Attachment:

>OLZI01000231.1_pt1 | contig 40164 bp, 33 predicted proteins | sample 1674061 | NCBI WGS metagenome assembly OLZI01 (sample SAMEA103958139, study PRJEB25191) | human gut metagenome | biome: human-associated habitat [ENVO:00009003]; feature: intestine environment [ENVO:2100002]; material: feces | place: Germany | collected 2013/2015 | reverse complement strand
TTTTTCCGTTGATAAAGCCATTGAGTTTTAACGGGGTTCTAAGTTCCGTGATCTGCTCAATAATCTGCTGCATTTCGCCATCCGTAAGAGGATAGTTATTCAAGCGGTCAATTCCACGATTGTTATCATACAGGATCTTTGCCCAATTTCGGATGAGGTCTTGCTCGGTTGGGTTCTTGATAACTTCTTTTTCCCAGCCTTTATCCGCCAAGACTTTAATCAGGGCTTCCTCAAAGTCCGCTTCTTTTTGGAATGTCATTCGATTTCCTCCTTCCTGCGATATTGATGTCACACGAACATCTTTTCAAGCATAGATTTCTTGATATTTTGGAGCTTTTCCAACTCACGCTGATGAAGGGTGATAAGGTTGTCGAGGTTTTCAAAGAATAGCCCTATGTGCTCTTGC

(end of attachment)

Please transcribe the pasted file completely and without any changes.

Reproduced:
>OLZI01000231.1_pt1 | contig 40164 bp, 33 predicted proteins | sample 1674061 | NCBI WGS metagenome assembly OLZI01 (sample SAMEA103958139, study PRJEB25191) | human gut metagenome | biome: human-associated habitat [ENVO:00009003]; feature: intestine environment [ENVO:2100002]; material: feces | place: Germany | collected 2013/2015 | reverse complement strand
TTTTTCCGTTGATAAAGCCATTGAGTTTTAACGGGGTTCTAAGTTCCGTGATCTGCTCAATAATCTGCTGCATTTCGCCATCCGTAAGAGGATAGTTATTCAAGCGGTCAATTCCACGATTGTTATCATACAGGATCTTTGCCCAATTTCGGATGAGGTCTTGCTCGGTTGGGTTCTTGATAACTTCTTTTTCCCAGCCTTTATCCGCCAAGACTTTAATCAGGGCTTCCTCAAAGTCCGCTTCTTTTTGGAATGTCATTCGATTTCCTCCTTCCTGCGATATTGATGTCACACGAACATCTTTTCAAGCATAGATTTCTTGATATTTTGGAGCTTTTCCAACTCACGCTGATGAAGGGTGATAAGGTTGTCGAGGTTTTCAAAGAATAGCCCTATGTGCTCTTGC